Updated: Jun 26, 2022
Hi folks 👋
This week’s post will be on Sustainability! I did struggle writing this post so a lot of the information is derived from a bit of research! I have linked to the source articles where available.
DISCLAIMER: The following is not an exhaustive set of notes, but it's an attempt to help those who, like me at the beginning, did not know where to start! Please feel free to let me know if I have said anything incorrect or out of date!
So what is Level 1 Sustainability all about?
The RICS note that to demonstrate competence at Level 1, you need to demonstrate your ability to:
Demonstrate knowledge and understanding of why and how sustainability seeks to balance economic, environmental and social objectives at global, national and local levels in the context of land, property and the built environment.
The principles of sustainability within development and the construction process
What does Sustainable Construction mean?
According to CHAS Sustainability is about creating projects which have positive outcomes for society and the environment. Sustainable construction has the following goals:
sourcing renewable and recyclable resources and reusing materials where possible to avoid sending waste to landfills.
having a positive impact on wider society by creating good jobs and providing skills training, responsible approaches to human rights and modern slavery in supply chains, and greater encouragement of diversity and inclusion.
targeted outcomes associated with a circular economy and net-zero emissions of carbon dioxide and other greenhouse gases.
The relationship between property and the environment
I found this to be a very vague bullet point but here’s an article which might help: Property and Environment: Thoughts on an Evolving Relationship - J Peter Byrne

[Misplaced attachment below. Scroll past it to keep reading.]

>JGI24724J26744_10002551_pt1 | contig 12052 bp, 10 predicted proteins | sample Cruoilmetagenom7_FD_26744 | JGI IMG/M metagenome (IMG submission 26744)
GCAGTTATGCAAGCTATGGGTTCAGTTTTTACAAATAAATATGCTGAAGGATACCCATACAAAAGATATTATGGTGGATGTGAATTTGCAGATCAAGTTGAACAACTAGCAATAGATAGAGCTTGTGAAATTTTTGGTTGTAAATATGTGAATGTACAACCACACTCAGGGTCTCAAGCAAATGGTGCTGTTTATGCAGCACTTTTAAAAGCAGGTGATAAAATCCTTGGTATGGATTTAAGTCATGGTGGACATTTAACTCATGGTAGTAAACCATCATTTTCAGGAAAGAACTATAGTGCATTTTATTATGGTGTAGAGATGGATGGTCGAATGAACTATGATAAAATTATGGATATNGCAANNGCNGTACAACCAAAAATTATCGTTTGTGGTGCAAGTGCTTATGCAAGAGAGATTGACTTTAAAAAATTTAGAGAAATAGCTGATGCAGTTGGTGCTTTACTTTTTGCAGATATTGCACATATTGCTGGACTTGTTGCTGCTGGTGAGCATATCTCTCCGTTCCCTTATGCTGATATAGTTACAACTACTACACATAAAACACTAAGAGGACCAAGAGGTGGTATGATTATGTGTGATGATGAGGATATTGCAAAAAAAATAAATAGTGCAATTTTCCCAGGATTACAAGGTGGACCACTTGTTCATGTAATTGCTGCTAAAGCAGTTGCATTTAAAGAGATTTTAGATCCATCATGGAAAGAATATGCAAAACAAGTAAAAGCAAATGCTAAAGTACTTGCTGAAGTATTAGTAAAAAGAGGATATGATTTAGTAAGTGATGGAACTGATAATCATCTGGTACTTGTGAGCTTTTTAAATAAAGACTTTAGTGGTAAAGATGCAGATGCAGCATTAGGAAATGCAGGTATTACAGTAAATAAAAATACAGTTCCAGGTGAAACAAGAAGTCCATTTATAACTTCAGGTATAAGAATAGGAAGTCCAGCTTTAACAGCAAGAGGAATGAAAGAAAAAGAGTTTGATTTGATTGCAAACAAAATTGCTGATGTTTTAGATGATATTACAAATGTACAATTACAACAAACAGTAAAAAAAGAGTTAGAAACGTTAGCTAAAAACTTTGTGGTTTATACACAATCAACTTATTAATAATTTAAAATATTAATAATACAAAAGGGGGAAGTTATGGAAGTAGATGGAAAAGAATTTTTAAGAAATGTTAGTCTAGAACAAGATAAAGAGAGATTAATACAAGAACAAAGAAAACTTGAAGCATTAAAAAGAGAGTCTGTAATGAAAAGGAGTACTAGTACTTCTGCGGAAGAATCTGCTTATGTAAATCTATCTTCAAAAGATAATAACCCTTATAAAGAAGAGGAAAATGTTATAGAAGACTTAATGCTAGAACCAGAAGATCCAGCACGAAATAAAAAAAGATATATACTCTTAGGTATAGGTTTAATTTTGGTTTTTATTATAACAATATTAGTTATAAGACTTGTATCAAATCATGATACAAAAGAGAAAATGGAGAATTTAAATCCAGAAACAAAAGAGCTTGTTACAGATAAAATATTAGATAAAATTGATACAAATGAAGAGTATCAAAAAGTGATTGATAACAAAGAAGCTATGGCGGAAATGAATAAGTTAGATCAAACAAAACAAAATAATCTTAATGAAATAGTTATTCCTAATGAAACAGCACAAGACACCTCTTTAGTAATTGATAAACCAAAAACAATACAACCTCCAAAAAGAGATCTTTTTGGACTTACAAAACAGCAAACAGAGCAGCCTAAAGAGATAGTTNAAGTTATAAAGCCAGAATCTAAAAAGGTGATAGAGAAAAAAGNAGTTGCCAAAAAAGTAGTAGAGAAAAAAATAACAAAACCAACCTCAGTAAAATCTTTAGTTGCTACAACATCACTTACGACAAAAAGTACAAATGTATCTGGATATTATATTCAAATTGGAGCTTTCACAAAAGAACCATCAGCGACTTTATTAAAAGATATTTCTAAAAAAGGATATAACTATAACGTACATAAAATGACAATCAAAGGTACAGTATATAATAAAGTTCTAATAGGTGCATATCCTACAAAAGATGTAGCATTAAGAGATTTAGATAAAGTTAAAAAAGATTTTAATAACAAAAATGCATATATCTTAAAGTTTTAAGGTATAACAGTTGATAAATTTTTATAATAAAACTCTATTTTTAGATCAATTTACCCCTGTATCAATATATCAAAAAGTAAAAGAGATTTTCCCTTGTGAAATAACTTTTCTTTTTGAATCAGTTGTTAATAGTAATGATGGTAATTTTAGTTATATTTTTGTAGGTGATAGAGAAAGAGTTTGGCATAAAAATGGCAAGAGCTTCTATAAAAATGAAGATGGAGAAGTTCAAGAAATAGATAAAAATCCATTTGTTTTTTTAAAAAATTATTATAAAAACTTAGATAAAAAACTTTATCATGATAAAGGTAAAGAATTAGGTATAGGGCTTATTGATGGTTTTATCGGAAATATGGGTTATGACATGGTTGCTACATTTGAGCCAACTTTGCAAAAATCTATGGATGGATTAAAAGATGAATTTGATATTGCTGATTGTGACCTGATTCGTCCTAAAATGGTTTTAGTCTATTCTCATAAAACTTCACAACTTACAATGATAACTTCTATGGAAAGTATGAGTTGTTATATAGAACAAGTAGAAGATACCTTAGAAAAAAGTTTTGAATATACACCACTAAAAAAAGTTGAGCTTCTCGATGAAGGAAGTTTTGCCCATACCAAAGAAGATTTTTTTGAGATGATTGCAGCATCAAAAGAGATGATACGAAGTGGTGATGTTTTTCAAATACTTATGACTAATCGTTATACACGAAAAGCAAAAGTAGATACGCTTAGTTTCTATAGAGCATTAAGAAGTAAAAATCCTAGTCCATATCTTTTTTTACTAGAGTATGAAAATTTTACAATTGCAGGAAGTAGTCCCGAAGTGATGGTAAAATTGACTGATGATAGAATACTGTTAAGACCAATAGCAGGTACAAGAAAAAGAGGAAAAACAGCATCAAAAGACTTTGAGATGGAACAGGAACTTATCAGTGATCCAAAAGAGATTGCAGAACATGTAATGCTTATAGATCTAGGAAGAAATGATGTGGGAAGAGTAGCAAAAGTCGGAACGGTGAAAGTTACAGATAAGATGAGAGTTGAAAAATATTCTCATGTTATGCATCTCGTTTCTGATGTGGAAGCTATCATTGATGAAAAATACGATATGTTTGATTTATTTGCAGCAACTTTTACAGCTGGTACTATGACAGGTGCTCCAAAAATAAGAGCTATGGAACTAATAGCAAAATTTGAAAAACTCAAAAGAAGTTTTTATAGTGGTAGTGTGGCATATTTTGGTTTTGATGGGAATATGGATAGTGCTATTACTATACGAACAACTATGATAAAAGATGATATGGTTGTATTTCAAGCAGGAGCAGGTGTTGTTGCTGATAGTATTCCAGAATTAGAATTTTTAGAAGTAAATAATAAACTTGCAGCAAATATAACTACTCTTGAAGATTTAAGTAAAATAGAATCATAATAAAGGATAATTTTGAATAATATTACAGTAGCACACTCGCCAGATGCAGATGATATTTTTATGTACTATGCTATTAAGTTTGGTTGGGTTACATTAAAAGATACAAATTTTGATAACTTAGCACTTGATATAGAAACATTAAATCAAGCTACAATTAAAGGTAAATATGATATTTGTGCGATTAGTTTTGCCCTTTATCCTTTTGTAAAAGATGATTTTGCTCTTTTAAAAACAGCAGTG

How national and international legislation, regulations and taxation relating to sustainability affect construction
In the UK the principal areas of legislation/regulation relating to sustainable buildings and sustainable construction practices include:
Operational carbon emissions
Criteria by which sustainability is measured in relation to finished buildings
There are several frameworks available to assess sustainability:
The Passivhaus Trust is an independent, nonprofit organisation that provides guidance on low energy design standards.
BREEAM is another sustainability assessment method for environment construction, including new builds and refurbishment of existing infrastructure.
ISO 14001 certification demonstrates a commitment to reducing the negative impacts of construction on the environment and improving sustainability in line with the Environmental Management System’s requirements.
The Common Assessment Standard is the industry gold standard for 12 key areas of risk management. A focal point of the review of risk in the Common Assessment Standard is health and safety.
The principles of how design, technology and construction processes can contribute to sustainable building
According to Andrew Sadler, there are 7 principles of sustainable construction which contribute to a greener built environment whilst helping reduce our overall carbon footprint:
indoor air quality
sustainable building materials
The principles of material resource efficiency within the supply chain